Newt Gingrich Drops Out of Presidential Race

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Republican Newt Gingrich dropped out of the presidential race Wednesday, ending what was a turbulent, roller coaster bid for the White House.

With millions of dollars in campaign debt and just two GOP primary victories under his belt, the former House Speaker finally bowed out.

"Today I am suspending the campaign, but suspending the campaign does not mean suspending citizenship," Gingrich said in lengthy remarks.

Gingrich deemed the campaign "a truly wild ride" in Arlington, Va., saying, "I could never have predicted either the low points or the high points."

Quoting an observer who suggested his best days may be ahead, Newt vowed to focus on balancing the U.S. budget, advocating for "religious liberty" and social security savings accounts and working for American energy independence.

He said he would work to "reemphasize the work ethic" in America, advocate for national security positions and press for increased brain research.

Gingrich also stood behind his campaign push for a moon colony, though he admitted that it was "probably not my most clever comment in this campaign." He said Americans should seek to "go out and pursue great adventure."

Gingrich, who said during the campaign that presumptive nominee Mitt Romney was not a true conservative, said Wednesday that Romney should be certainly considered conservative in comparison to President Obama.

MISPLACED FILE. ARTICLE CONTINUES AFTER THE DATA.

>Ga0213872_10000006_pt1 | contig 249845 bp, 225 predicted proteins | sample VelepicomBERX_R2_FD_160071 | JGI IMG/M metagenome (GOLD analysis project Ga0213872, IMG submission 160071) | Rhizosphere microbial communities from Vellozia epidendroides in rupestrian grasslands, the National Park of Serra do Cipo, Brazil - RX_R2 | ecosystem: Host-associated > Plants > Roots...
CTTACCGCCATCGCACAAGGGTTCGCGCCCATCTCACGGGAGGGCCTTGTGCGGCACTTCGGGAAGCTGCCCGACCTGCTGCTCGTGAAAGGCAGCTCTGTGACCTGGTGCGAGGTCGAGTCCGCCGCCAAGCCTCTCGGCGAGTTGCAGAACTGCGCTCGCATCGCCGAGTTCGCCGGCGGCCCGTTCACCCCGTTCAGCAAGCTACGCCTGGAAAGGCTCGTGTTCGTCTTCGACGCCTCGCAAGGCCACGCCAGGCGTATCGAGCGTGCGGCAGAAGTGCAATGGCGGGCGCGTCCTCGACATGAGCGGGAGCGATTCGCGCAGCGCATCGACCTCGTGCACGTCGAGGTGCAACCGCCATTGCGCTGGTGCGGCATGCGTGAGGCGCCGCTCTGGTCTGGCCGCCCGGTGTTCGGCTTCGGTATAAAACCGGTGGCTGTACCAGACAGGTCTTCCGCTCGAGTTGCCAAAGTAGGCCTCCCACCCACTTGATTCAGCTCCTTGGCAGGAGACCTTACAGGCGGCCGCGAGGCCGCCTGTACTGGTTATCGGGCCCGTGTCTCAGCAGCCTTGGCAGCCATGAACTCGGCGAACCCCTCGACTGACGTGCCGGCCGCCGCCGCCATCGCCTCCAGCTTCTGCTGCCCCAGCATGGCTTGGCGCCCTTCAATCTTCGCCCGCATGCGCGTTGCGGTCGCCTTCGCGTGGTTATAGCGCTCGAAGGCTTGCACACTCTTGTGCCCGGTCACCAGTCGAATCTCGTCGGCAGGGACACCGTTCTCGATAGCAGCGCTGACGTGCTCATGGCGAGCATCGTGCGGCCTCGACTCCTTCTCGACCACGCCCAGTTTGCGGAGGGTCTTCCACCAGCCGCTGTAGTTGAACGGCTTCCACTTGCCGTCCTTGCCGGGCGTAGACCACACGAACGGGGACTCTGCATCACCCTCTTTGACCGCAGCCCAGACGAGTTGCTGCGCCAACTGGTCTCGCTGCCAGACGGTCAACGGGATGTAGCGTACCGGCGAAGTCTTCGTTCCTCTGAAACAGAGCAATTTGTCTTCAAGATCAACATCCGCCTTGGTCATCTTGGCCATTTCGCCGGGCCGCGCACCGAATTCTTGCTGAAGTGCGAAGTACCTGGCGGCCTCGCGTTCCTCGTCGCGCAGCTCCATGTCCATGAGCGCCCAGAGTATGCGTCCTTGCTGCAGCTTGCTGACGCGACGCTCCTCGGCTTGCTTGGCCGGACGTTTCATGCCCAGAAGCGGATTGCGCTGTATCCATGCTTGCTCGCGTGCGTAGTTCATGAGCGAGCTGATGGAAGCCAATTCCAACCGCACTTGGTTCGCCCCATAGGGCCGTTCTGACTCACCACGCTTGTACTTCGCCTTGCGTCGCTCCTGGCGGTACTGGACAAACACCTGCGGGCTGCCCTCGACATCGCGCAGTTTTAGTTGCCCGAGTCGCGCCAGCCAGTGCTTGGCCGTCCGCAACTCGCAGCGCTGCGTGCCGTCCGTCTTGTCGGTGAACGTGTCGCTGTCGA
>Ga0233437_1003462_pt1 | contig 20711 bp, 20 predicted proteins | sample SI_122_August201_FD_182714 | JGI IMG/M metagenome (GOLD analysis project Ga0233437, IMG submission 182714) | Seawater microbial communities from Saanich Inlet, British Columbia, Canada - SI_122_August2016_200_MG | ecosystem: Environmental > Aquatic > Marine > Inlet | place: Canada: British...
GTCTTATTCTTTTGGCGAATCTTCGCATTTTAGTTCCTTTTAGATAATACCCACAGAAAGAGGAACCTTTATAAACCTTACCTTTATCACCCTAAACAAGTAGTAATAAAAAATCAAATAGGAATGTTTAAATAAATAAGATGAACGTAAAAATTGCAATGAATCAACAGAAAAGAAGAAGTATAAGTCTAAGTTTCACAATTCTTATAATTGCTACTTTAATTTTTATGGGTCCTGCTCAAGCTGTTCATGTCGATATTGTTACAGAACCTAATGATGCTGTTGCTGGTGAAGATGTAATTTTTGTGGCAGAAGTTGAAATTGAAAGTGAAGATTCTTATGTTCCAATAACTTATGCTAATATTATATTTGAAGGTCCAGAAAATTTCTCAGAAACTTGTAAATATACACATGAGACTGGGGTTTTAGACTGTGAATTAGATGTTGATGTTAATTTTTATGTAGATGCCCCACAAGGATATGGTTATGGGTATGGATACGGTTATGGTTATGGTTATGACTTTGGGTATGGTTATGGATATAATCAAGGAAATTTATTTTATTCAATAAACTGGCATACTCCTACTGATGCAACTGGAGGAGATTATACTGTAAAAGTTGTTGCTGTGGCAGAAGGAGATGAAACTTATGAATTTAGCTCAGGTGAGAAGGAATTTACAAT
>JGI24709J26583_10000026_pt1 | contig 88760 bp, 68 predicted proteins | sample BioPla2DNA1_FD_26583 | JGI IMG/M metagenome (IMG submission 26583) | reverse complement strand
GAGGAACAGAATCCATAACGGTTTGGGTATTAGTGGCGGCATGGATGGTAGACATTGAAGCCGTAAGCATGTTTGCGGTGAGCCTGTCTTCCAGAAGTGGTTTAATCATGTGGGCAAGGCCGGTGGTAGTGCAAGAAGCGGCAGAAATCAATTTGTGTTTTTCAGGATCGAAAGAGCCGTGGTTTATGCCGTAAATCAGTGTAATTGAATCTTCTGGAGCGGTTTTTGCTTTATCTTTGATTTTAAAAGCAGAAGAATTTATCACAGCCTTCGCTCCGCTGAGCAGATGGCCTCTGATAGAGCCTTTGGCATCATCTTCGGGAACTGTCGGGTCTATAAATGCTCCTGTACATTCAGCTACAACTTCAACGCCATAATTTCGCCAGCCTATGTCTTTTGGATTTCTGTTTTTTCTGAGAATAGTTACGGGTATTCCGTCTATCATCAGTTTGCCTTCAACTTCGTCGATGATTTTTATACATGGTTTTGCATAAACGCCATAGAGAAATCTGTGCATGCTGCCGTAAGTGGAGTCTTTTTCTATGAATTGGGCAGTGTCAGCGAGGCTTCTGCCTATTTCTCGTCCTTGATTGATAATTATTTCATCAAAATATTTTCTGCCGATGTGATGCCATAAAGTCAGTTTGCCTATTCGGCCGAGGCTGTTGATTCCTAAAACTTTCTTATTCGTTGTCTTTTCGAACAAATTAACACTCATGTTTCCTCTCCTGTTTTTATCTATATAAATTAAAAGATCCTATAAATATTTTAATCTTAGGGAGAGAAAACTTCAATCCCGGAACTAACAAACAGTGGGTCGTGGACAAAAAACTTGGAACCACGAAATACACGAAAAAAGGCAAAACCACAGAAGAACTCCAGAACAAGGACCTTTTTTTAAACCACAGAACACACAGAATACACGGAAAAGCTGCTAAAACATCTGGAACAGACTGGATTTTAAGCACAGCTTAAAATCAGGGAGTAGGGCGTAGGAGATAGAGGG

"This is not a choice between Mitt Romney and Ronald Reagan, it is between Mitt Romney and the most radical leftist president in American history," he said.

Gingrich did not endorse Romney Wednesday, but his spokesman, R.C. Hammond, said he planned to do so at a joint appearance with him in the future.

In a statement, Romney, who has now dispatched all rivals but Ron Paul through attrition, praised Newt in a statement, saying that Gingrich "has brought creativity and intellectual vitality to American political life."

"During the course of this campaign, Newt demonstrated both eloquence and fearlessness in advancing conservative ideas," he said.

"Although he long ago created an enduring place for himself in American history, I am confident that he will continue to make important contributions to our party and to the life of the nation. Ann and I are proud to call Newt and Callista friends and we look forward to working with them in the months and years ahead as we fight to restore America's promise."

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